Think of fiber as your dietary traffic cop that helps direct the food you eat through your system, helping it move steadily, as opposed to speeding, so that nutrients can get absorbed at a measured pace. Too fast, and macronutrients such as simple carbs in sugary sweets, sodas, white bread, rice, or pasta gets dissolved almost instantly, causing a rush of calories and energy to enter your bloodstream, which is great when you're out running a 10K but otherwise it triggers a spike your blood sugar, that in turn sends insulin surging.

But when you eat high-carb foods devoid of fiber, such as simple sugar, and you are not doing jumping jacks, your body realizes it can't use all that energy at that moment, so it sends it packing to your fat cells, to get stored for later use. If fiber is present, in the form of whole grains such as whole-wheat bread (look for 4 grams of fiber per slice) or quinoa or whole oats, then it slows down this rate of absorption and allows the body to take in the nutrients and calories in a way that it can use them up, not need to shunt them off to the fat storage units (our fat cells).

 Here is how to get more fiber into your diet

Start your day with oats, throw on a handful of blueberries, and avoid adding sugar to your oatmeal. Or choose a breakfast of avocado toast. Eat a big salad for lunch with beans, seeds and vegetables of all varieties and make yourself a dinner that includes rice and beans, since beans have the highest fiber count per ounce of food, other than seeds. Or have a whole wheat pasta with tomatoes and plant-based cheese for dinner.

How much fiber do you need in a day?

For men, the recommended daily requirement is 38 grams of fiber a day and for women, it's 25 grams a day, according to the Mayo Clinic. But those are minimums. Most Americans don't even get close, since 9 out of 10 adults don't reach their minimum of 5 servings of fruits and vegetables a day.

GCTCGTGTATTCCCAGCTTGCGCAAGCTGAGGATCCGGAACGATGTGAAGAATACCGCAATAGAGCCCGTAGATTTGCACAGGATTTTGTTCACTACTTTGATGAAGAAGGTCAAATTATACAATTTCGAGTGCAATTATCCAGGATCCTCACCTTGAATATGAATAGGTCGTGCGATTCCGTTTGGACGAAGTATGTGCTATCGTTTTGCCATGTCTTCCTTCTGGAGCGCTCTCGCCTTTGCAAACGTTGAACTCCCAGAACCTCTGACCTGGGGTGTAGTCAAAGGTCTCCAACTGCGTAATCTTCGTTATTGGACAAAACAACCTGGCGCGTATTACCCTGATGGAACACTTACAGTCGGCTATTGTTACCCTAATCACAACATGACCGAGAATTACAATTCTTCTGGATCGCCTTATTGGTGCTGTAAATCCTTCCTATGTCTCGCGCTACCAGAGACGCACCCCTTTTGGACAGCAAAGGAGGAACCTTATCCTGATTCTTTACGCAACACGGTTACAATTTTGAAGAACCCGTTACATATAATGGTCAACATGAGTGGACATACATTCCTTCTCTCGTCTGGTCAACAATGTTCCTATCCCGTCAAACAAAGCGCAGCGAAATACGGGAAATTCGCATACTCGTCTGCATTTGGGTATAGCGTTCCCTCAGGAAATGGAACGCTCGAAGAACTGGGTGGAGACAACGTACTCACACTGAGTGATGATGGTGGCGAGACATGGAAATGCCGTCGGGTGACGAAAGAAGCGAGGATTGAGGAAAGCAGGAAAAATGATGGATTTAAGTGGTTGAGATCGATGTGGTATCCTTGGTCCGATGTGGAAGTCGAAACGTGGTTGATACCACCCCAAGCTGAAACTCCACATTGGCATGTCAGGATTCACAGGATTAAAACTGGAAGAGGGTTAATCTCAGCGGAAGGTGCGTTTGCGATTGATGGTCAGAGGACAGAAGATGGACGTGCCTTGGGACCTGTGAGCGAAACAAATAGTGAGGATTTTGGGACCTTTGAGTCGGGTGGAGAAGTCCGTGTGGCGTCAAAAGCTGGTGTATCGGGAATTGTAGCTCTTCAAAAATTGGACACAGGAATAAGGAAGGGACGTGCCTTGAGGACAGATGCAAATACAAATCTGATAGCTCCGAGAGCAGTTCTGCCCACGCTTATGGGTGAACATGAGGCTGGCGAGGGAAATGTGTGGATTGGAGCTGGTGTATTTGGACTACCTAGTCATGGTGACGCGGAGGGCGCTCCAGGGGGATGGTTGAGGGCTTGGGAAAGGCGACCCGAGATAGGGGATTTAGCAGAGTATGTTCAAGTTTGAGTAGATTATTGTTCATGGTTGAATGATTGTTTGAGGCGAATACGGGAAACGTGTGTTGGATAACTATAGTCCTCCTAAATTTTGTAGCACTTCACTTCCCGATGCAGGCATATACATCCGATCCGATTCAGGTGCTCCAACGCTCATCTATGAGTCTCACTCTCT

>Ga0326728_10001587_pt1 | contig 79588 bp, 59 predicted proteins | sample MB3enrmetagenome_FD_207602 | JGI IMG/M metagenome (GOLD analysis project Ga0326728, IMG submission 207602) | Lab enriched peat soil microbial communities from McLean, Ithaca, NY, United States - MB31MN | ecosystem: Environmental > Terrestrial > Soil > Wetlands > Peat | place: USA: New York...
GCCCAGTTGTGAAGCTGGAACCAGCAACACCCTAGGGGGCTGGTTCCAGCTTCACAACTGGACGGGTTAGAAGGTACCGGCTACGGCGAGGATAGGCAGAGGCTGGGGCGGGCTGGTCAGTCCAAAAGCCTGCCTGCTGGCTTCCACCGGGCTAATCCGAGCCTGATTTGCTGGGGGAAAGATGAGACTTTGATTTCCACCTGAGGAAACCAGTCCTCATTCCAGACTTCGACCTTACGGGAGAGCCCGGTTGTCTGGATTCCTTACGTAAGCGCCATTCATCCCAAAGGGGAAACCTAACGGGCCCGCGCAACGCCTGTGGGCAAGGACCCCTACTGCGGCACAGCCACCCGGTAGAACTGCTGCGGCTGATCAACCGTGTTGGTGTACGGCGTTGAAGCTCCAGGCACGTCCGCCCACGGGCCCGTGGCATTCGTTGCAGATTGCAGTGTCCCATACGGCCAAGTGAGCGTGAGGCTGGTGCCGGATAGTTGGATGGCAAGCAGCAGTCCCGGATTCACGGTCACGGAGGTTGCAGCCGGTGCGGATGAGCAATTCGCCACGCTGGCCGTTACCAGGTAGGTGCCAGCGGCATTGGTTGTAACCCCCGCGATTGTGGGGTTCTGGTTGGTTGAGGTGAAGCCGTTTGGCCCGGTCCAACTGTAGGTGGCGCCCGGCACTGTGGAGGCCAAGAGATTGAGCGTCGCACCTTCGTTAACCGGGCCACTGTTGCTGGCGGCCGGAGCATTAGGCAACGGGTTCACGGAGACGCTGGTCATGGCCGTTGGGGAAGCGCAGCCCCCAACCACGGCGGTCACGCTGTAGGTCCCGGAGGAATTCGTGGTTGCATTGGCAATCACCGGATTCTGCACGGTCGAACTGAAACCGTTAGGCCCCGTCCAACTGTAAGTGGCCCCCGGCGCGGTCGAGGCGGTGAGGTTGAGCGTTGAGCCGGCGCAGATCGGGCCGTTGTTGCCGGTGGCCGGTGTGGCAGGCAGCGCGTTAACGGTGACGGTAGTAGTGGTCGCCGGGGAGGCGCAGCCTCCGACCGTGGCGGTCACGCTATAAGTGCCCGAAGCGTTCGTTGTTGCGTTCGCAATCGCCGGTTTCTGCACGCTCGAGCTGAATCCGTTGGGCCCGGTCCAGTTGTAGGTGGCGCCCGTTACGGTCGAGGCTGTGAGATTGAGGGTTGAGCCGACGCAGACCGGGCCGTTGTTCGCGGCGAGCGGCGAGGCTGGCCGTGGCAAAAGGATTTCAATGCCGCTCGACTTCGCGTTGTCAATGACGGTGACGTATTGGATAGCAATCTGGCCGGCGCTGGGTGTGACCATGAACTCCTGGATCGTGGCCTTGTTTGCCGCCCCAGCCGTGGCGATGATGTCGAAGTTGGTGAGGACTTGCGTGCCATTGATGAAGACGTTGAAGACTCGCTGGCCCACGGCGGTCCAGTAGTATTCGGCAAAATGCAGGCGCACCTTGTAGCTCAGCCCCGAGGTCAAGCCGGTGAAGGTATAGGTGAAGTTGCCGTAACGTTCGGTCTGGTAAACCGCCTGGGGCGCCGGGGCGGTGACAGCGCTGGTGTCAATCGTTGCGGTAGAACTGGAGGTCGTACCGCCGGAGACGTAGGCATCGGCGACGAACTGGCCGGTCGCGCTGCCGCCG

If you think of it in calories, take in at least 14 grams of fiber for every 1,000 calories you eat. So if you eat 2,000 calories a day, get 28 or more grams of fiber a day.

Eat these 12 foods with some of the highest-fiber content per ounce

  • Kidney beans have 47 grams of fiber in one cup
  • Chickpeas have 35 grams of fiber in one cup
  • Pinto Beans have 30 grams of fiber in one cup
  • Chia Seeds have 10 grams of fiber per ounce
  • Guava: One cup has 9 grams of fiber
  • Raspberries: One cup of raw raspberries contains 8 grams of fiber
  • Avocado: One medium-sized avocado has 7 grams of fiber
  • Green peas have 7 grams in one cup
  • A persimmon has 6 grams of fiber
  • Pumpkin seeds have 5 grams of fiber per ounce
  • One mango has 5 grams of fiber
  • Apples: One medium apple has 4.5 grams of fiber

Bottom Line: As a matter of practice, add beans to your salads, eat more fruit as snacks, and choose whole grains over simple processed white rice, pasta, or bread. The more fiber you eat, the more your body will stay full for longer, making it easier to maintain a healthy weight and lower your risk of major lifestyle diseases like heart disease, diabetes, and certain cancers.


More From The Beet